What does Zoink Games mean when they refer to Flipping Death as the spiritual successor to their previous hit game, Stick It to the Man? They’re referring to the fact that both games are puzzlers with a unique mix of innovative physics and 2D and 3D art. The two games also share supernatural themes, off-the-wall humor and quirky characters. Finally, like Stick It to the Man, Flipping Death will be released to several platforms, but Nintendo Switch fans of Stick It to the Man, in particular, are eagerly anticipating its release this year.
“The Nintendo fan base has always liked our games,” says Rasmus Jarl, the lead developer on Flipping Death. “I’m not sure if it has something to do with the fact that players can take the game with them wherever they go or what, but those are the users that are most excited.”
Documentation made the switch smooth
While the team has prepared for release on Xbox, PC, Steam and PS4, Jarl says that the Unity-Nintendo partnership made development for Switch particularly smooth.
“Nintendo puts special effort into making sure Unity feels like a first-party platform,” he says. “The submission process is smooth and intuitive. And the documentation is comprehensive and clear. Unlike some other documentation, which can be dry and complicated, the Switch one feels like it was written for humans, and it includes a lot of examples so you can understand the context.”
A little bit extra in the way of support
In addition to the documentation, Jarl says that support from both Unity and Nintendo is excellent.
“Not only is the Nintendo documentation great, they also have their own community people who share their insights and provide us with solutions. It’s a mix of third-party and first-party support where you can feel that they put in more effort in making it a complete experience for developers,” he says.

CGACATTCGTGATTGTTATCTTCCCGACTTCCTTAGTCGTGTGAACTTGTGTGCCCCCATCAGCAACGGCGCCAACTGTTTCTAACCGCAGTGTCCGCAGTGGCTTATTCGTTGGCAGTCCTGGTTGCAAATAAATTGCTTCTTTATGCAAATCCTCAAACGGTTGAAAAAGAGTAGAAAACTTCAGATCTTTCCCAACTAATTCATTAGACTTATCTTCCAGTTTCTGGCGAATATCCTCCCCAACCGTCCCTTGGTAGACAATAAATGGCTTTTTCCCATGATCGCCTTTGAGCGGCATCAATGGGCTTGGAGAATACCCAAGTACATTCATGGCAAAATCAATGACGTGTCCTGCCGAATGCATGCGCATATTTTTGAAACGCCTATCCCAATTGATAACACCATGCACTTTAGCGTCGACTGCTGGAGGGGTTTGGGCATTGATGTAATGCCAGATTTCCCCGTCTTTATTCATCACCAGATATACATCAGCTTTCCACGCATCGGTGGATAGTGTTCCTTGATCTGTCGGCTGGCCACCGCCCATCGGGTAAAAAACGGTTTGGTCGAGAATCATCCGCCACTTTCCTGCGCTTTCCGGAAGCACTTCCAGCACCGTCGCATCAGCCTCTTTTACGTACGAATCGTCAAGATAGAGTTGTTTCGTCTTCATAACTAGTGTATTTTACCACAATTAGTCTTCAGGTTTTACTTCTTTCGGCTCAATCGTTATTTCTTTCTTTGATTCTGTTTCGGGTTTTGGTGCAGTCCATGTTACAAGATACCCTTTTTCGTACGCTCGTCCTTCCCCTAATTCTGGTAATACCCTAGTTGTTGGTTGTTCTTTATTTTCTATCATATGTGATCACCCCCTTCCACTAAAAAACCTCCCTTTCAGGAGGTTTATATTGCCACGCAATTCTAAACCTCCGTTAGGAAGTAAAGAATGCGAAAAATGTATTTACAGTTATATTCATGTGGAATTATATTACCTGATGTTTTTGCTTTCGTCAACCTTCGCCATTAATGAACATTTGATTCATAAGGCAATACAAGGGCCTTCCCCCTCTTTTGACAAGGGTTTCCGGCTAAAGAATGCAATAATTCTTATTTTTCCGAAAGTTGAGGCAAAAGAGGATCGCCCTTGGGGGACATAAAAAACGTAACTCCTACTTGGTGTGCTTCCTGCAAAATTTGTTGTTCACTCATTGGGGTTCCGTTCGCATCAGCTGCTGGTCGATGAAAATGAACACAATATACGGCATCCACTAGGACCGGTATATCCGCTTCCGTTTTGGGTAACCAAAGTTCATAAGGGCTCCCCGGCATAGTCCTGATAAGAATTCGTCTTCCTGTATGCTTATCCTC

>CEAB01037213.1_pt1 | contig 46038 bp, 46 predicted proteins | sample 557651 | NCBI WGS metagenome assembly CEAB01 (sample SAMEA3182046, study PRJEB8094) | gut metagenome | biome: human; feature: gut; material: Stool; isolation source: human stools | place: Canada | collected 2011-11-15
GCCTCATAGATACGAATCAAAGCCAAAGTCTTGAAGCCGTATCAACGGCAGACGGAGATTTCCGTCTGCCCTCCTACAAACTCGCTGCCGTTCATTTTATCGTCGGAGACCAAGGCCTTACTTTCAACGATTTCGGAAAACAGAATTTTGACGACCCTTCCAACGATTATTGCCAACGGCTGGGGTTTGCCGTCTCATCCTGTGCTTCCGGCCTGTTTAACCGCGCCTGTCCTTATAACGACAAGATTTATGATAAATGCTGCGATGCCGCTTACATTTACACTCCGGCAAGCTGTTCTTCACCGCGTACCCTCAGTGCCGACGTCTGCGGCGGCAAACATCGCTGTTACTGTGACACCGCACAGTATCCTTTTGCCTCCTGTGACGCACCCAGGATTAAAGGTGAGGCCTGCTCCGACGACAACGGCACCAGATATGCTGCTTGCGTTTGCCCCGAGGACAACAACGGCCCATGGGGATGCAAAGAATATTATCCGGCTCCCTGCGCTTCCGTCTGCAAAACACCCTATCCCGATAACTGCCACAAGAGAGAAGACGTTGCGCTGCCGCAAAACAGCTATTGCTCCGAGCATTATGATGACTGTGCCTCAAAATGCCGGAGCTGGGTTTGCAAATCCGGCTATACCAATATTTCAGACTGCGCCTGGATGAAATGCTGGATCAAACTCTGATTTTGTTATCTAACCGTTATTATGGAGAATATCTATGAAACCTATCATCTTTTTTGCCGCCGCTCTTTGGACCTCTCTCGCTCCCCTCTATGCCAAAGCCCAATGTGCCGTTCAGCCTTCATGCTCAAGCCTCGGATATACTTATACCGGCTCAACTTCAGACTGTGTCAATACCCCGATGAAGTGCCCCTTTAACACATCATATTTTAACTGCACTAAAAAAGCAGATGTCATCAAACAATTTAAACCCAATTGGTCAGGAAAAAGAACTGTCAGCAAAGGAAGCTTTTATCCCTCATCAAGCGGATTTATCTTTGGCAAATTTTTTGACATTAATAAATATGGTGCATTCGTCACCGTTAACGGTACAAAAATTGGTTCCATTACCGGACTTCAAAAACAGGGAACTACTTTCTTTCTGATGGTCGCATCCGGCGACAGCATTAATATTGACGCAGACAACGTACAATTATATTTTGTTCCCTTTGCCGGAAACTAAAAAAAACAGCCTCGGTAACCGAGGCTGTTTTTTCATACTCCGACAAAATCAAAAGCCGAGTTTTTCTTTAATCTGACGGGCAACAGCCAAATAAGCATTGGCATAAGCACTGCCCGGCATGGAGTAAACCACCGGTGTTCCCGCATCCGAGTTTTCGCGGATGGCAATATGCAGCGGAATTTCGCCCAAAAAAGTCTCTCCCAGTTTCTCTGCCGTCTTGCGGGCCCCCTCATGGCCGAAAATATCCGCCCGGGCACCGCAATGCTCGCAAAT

Pluses and minuses of optimization
All in all, Jarl says that the documentation, support and ease of the workflow were top-notch, and there were no major issues optimizing for Switch.
They had to make some tweaks to the controllers and work a bit more to accommodate the HD Rumble feature, for example. They also implemented their own systems to perform some extra culling in order to accommodate the lower performance in Unity.
On the other hand, Jarl says that it made testing easier because it’s hand-free. People didn’t have to sit at the developer’s desk to test-play, and in fact, they could even take it home with them.
“Even though Switch was the lowest performance-wise compared to the other platforms we released to, it was the one the team enjoyed developing for the most, and the one players are most excited about,” says Jarl. “It just felt like one more phase of the workflow in Unity.”
Interested in developing for the Nintendo Switch? Register on the Nintendo Developer platform for access to Nintendo developer tools and resources.
A well-oiled machine
In addition to Stick It to the Man and Flipping Death, Zoink have been using Unity to create games like Zombie Vikings and Fe since 2011, and they have a well-oiled workflow and pipeline.
“We feel very comfortable working in C# in Unity. In contrast, C++ is a big beast with a lot of safety issues and low-level things you have to deal with. With Unity, we can work fast and focus on key areas. If we had to change to another engine, I’m quite sure, we would be a lot less productive and not able to change things as quickly as we do in Unity,” Jarl says.
You can learn more about how Zoink Games created their latest puzzler in the Unity for 2D Flipping Death case study. We also interviewed Zoink Games’ creative director Klaus Lyngeled at GDC, see our live show episode here: